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June 25, 2001


The opinion of the court was delivered by: Haight, Senior District Judge:


Plaintiffs Nancy Cocconi, Susan Green, Marilyn Roberts, and Gloria Trujillo brought this action against the Pierre Hotel for gender-based discrimination under Title VII of the Civil Rights Act, 42 U.S.C. § 2000e-2(a), Section 296 of the New York State Human Rights Law, and Section 8-107(a) of the New York City Human Rights Law. The case was tried before a jury from February 6 to February 15, 2001, and the jury returned a verdict in defendant's favor on all claims. Plaintiff Nancy Cocconi now moves the court to set aside the judgment and grant a new trial pursuant to Rule 59 of the Federal Rules of Civil Procedure on the ground that the jury received extraneous information that was highly prejudicial to plaintiff. For the reasons that follow, plaintiffs motion is denied.


At trial, plaintiffs endeavored to prove that the Pierre Hotel did not hire them as banquet servers because of their gender. In late summer of 1998, the Pierre Hotel interviewed 37 applicants, 30 men and 7 women, for six banquet waiter positions. From that group, six men were hired. Plaintiffs presented evidence at trial intended to show that the Pierre Hotel had hired very few women as banquet servers in the past, that plaintiffs were treated differently in their interviews and were evaluated by different standards than their male counterparts, and that plaintiffs had significantly more experience as banquet servers than the male applicants who received job offers. Defendant presented evidence purporting to show that plaintiffs were treated similarly to male applicants in their interviews, that the successful applicants presented themselves better than plaintiffs did in their interviews, and that the interviewer generally gave great weight to prior experience at the Pierre Hotel, even in positions other than banquet server. At the end of the trial, the jury returned a verdict for defendant.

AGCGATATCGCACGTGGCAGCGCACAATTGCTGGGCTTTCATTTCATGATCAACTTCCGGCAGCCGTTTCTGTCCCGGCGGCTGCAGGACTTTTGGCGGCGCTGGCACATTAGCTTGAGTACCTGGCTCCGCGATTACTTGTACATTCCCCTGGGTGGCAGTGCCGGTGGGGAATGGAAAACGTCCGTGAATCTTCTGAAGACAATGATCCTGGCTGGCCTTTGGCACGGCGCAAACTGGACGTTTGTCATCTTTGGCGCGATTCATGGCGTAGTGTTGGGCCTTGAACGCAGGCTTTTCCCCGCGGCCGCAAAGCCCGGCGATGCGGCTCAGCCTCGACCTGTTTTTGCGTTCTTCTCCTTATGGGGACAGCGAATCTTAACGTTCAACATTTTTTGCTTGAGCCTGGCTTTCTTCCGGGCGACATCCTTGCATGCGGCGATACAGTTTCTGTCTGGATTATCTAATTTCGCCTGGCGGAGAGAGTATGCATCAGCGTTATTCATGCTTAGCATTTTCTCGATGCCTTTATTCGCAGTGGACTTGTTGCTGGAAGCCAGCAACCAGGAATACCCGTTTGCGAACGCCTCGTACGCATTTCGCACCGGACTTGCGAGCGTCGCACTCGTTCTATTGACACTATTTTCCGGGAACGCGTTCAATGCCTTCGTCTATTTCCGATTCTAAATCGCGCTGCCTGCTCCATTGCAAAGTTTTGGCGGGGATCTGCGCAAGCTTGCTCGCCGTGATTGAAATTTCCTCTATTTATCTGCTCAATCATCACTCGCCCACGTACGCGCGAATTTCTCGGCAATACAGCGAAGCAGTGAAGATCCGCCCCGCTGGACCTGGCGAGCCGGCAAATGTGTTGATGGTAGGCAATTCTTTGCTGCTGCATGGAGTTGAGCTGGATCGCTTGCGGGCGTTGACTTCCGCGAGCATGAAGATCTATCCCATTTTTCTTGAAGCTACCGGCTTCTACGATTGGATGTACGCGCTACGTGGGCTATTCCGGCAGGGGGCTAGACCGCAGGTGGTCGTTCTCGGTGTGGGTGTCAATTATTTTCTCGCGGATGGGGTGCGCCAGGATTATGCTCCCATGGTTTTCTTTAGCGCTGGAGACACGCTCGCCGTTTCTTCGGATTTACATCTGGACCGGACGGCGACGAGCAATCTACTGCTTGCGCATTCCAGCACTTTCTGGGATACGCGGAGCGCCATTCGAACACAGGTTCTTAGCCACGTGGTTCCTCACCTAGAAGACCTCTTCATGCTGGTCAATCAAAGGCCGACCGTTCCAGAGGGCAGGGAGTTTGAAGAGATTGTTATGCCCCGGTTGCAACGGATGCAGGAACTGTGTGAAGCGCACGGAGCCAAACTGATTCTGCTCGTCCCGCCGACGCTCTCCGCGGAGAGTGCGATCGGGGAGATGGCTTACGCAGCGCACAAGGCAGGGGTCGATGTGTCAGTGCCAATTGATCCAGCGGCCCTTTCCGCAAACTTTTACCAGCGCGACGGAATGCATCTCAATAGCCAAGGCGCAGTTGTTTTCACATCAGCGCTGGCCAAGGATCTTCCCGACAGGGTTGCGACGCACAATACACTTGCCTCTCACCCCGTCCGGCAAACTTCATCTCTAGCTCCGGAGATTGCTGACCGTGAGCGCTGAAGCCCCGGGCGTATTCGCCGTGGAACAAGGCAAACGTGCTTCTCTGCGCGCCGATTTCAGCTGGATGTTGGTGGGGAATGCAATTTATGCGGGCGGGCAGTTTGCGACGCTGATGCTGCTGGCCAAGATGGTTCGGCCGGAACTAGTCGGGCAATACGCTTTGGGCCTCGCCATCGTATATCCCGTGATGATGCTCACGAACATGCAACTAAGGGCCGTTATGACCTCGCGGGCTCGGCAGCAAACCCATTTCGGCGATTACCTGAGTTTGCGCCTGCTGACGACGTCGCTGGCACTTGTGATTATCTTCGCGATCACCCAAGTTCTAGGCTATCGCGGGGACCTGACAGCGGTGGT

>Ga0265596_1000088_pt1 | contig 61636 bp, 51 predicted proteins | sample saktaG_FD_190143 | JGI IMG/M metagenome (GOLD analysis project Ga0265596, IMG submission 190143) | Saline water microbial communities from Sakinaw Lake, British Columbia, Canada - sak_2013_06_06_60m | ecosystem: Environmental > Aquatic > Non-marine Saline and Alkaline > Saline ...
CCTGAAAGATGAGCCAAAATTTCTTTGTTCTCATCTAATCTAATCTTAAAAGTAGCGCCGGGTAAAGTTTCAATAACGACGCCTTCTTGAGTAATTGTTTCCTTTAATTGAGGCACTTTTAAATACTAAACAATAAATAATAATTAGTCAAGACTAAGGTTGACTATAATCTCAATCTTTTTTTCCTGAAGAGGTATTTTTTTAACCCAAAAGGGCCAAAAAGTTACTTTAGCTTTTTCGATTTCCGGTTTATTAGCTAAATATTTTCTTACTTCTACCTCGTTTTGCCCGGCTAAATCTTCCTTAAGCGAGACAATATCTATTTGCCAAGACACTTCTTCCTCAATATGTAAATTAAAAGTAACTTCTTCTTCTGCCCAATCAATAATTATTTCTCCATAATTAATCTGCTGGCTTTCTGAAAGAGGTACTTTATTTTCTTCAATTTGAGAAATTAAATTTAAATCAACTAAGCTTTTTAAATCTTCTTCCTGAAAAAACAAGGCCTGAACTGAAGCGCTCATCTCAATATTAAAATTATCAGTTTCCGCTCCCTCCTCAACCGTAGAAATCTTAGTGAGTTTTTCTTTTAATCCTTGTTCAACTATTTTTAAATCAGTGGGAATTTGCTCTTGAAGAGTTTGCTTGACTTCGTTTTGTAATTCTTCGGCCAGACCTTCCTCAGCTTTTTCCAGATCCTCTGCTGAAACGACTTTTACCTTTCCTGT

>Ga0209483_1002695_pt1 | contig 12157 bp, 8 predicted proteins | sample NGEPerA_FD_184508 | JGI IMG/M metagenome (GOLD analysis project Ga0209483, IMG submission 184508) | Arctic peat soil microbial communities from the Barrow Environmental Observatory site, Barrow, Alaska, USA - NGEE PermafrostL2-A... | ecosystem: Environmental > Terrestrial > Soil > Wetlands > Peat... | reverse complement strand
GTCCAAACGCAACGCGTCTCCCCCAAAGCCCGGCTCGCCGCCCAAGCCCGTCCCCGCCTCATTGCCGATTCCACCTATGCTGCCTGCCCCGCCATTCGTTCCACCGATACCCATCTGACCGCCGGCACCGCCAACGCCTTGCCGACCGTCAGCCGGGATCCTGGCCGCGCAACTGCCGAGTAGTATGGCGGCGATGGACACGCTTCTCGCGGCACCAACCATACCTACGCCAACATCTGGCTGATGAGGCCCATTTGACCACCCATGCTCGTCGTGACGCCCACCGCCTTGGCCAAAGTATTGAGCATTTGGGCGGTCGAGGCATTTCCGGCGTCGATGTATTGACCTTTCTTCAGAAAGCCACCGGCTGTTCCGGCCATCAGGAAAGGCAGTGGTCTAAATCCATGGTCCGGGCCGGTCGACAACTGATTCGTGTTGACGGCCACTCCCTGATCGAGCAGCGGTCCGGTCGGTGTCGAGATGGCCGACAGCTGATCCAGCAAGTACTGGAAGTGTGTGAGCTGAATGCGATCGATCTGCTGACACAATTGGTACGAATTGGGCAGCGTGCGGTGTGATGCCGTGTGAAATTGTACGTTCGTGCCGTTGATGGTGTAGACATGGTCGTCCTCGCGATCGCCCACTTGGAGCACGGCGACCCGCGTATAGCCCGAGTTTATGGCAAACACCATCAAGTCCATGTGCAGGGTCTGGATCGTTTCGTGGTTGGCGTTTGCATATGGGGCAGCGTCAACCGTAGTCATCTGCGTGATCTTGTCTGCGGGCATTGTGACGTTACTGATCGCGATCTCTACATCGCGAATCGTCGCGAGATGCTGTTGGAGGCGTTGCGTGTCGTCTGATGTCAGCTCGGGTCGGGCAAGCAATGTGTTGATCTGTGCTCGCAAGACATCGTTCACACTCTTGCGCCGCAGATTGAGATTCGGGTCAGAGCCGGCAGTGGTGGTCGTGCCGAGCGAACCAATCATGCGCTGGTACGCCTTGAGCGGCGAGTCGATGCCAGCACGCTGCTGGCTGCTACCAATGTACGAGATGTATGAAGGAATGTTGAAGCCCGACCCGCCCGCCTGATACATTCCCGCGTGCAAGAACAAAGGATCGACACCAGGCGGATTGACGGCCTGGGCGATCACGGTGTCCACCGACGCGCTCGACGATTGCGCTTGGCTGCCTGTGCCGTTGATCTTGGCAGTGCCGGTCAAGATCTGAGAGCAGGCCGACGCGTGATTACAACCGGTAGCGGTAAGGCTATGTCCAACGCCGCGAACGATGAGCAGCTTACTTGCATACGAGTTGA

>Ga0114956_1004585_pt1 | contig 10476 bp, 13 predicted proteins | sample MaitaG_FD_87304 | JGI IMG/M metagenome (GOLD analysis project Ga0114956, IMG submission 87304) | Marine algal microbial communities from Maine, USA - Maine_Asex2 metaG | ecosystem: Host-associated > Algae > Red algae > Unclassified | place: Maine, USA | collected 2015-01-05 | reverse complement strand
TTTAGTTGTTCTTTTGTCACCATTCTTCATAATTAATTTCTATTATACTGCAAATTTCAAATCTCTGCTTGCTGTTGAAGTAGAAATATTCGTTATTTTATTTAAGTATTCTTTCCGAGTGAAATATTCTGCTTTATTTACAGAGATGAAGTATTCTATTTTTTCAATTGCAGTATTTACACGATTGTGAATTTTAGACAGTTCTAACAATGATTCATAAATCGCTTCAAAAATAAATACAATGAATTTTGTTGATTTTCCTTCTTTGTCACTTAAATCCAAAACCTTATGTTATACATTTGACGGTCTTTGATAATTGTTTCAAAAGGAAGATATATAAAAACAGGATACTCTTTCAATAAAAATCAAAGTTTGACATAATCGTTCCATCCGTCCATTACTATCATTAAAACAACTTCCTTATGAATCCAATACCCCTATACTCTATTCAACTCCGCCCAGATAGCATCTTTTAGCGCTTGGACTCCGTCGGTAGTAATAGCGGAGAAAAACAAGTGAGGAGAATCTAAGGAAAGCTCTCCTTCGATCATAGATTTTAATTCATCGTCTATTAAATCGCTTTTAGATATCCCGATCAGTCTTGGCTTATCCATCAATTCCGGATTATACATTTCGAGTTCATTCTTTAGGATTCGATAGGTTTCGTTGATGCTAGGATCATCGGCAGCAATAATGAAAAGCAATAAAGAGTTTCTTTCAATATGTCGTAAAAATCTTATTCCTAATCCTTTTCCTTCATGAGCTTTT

Following the verdict, counsel for plaintiffs and counsel for defendant approached the jurors and talked with some of them. Juror Number 1 and Juror Number 6 told counsel for plaintiffs that Juror Number 9, characterized by counsel as a "corporate travel consultant," communicated her personal knowledge of the New York hotel industry to the jury. In particular, they said that Juror Number 9 told the jury that the hotels in which Cocconi had worked, including the Roosevelt Hotel, the Algonquin Hotel, and the Hilton Hotel, were not of the same quality as the Pierre Hotel. The jurors also discussed with counsel for plaintiffs their level of familiarity with the hotel industry and the extent of their reliance on the information communicated by Juror Number 9.*fn1

Counsel for plaintiff called these events to the Court's attention in a letter. Upon learning of counsels' conversations with jurors, the Court on February 28, 2001, ordered the parties to refrain from further contact with jurors without special permission from the Court. In its order, the Court withheld judgment as to whether any post-verdict relief would be warranted. Soon thereafter, plaintiff Cocconi filed this motion to set aside the verdict and grant a new trial on the grounds that extraneous, prejudicial information was communicated to the jury. Plaintiff's motion was filed within ten days of the entry of judgment, as required by Rule 59(c).


Courts have the responsibility to ensure that parties to litigation are afforded a fair trial, with a verdict based only on properly admitted evidence. See Bulger v. McClay, 575 F.2d 407, 408 (2d Cir. 1978) ("[O]ne of the precepts of our system is that the "conclusions to be reached in a case will be induced only by evidence and argument in open court, and not by any outside influence, whether of private talk or public print."'), quoting Patterson v. Colorado, 205 U.S. 454, 462 (1907) (Holmes, J.). Courts are ordinarily reluctant, however, to probe a jury's deliberative process to examine the basis for a jury's verdict. See Ohanian v. Avis Rent A Car System, Inc., 779 F.2d 101, 110 (2d Cir. 1985) (noting that courts should not "make what was intended to be a private deliberation, the constant subject of public investigation"), quoting McDonald v. Pless, 238 U.S. at 264, 267-68 (1915); United States v. Moon, 718 F.2d 1210, 1234 (2d Cir. 1983)("It hardly bears repeating that courts are, and should be, hesitant to haul jurors in after they have reached a verdict in order to probe for potential instances of bias, misconduct or extraneous influences."); see also United States v. Shakur, 723 F. Supp. 925, 935-36 (S.D.N.Y. 1988) (Haight, J.), aff'd, 888 F.2d 234, 237 (2d Cir. 1989).